REVIEW: Snowden

Image: Open Road Films

Image: Open Road Films

Chris Luckett

A year ago, Joseph Gordon-Levitt starred in The Walk. Adapted from the same you-wouldn’t-believe-it-if-it-weren’t-true tale as 2008’s Oscar-winning documentary Man on Wire, The Walk was a biopic of tightrope-walker Philippe Petit that fictionalized the events that’d been shown in documentary footage less than a decade earlier.

What saved it from feeling like an unnecessary re-tread — besides Gordon-Levitt’s strong performance — was the skill of legendary director Robert Zemeckis, who made the crazy true story feel even more real than the documentary footage.

Now here we are one year later, with Joseph Gordon-Levitt starring in Snowden, adapted from the you-wouldn’t-believe-it-if-it-weren’t-true tale as 2014’s Oscar-winning documentary Citizenfour. Once again, Gordon-Levitt’s performance gives the movie a strong anchor. Director Oliver Stone, though, can’t pull off the same daring feat as Zemeckis.

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CORE STORY: Final Divergent movie skipping theatres

Photo: E1 Films/Lionsgate

Photo: E1 Films/Lionsgate

Chris Luckett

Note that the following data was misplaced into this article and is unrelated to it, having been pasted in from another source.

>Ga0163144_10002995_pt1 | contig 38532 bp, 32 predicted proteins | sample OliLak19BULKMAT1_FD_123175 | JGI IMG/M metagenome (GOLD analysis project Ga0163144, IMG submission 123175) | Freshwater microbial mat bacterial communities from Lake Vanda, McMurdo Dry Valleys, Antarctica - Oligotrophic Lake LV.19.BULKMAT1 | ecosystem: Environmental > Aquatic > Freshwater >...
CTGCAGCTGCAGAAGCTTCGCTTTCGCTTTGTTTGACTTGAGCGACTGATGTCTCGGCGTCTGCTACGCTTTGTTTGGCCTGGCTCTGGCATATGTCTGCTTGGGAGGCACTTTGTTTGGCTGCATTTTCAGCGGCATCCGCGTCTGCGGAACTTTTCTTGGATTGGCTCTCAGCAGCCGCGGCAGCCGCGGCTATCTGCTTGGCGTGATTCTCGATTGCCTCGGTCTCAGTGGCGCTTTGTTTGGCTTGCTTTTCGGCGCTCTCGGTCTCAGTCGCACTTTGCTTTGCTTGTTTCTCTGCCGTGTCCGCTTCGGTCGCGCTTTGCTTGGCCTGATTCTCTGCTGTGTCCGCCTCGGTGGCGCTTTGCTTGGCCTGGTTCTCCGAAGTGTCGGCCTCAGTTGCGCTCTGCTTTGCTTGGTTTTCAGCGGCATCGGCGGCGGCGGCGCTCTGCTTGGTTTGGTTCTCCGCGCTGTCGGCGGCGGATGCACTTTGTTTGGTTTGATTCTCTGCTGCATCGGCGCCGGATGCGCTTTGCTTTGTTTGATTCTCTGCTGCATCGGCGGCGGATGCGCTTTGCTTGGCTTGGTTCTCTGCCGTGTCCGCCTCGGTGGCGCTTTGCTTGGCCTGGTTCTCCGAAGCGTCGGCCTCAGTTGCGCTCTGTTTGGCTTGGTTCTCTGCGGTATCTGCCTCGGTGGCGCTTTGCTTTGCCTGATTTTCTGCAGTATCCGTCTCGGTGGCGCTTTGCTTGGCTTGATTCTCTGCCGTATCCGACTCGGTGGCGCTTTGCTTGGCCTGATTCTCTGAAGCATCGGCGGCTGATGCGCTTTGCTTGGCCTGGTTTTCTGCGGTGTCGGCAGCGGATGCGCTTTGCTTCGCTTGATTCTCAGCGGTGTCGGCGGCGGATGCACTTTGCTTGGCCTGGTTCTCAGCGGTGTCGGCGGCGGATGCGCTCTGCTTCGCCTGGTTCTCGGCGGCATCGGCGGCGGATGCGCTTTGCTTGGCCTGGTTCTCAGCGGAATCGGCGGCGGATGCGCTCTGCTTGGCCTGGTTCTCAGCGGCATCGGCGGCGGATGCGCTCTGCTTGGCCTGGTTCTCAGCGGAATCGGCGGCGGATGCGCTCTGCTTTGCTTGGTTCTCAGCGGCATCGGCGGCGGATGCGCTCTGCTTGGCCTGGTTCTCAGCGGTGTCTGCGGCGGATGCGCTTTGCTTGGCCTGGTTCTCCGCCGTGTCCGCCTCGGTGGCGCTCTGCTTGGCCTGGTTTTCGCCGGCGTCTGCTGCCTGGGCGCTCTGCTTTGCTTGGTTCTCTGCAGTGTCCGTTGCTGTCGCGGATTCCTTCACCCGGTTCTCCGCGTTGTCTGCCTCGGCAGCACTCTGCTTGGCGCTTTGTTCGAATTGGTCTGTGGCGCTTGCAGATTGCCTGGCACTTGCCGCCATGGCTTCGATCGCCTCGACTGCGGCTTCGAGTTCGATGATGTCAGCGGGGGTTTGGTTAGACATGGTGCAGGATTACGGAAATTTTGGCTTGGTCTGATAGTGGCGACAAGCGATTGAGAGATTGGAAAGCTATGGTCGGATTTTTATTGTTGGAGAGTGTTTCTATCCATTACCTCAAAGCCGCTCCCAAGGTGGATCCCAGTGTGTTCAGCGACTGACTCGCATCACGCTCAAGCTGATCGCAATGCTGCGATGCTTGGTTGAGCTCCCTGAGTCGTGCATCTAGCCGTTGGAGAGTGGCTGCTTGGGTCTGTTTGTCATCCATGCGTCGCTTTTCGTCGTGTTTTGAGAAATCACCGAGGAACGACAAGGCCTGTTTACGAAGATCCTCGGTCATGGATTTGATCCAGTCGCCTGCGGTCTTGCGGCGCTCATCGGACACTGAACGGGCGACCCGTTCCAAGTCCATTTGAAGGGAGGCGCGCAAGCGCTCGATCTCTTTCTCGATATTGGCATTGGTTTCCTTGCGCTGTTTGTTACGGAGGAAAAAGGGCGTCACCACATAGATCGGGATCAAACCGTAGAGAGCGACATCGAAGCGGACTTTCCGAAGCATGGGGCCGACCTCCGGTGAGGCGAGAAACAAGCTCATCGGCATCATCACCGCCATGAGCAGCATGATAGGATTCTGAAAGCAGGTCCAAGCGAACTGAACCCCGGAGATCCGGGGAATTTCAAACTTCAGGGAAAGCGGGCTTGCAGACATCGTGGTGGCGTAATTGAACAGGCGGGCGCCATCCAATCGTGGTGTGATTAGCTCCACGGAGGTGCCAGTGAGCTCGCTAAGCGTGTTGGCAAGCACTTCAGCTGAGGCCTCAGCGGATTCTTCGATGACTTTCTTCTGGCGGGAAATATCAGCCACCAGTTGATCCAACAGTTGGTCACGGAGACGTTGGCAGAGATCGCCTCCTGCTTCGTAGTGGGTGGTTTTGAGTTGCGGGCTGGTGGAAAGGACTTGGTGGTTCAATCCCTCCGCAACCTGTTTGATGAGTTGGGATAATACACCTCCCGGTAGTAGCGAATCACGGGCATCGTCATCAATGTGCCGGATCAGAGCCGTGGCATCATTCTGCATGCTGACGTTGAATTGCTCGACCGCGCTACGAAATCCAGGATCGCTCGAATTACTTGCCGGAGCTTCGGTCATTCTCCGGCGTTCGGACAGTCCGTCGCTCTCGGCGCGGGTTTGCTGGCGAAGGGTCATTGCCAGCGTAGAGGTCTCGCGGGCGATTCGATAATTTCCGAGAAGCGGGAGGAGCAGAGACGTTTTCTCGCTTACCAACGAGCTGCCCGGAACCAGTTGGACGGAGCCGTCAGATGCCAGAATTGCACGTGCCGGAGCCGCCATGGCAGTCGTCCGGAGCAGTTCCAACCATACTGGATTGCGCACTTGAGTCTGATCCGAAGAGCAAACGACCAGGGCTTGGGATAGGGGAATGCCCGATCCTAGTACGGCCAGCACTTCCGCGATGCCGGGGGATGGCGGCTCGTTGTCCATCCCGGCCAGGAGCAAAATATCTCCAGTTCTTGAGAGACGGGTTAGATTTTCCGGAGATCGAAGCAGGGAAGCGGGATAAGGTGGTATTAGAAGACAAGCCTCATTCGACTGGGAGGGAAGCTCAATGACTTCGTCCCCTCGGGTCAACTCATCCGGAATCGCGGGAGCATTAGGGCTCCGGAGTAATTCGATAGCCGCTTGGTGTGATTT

Lionsgate, the small studio that went big when it bought the rights to Suzanne Collins’ The Hunger Games, acquired Veronica Roth’s Divergent three-book series to carry the torch once Katniss Everdeen had fired her last arrow. 

Three-quarters into the film tetralogy, the studio is now pulling the last movie in the series, Ascendant, from its planned theatrical release next year, in lieu of a release on television.

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REVIEW: The Fault in Our Stars

Photo: Twentieth Century Fox

Photo: Twentieth Century Fox

Chris Luckett

In the last decade, a younger, more self-aware and honest brand of indie romance movie has emerged. These movies, like Garden State, Nick and Norah’s Infinite Playlist, 500 Days of Summer, and The Spectacular Now, combine quirky characters, hip soundtracks, melancholic atmospheres, and poetic imagery to create rewarding and powerful movies, far removed from derided Nicholas Sparks adaptations like The Last Song or Safe Haven. Despite its Sparksian premise, The Fault in Our Stars belongs in the same breath as those four modern classics.

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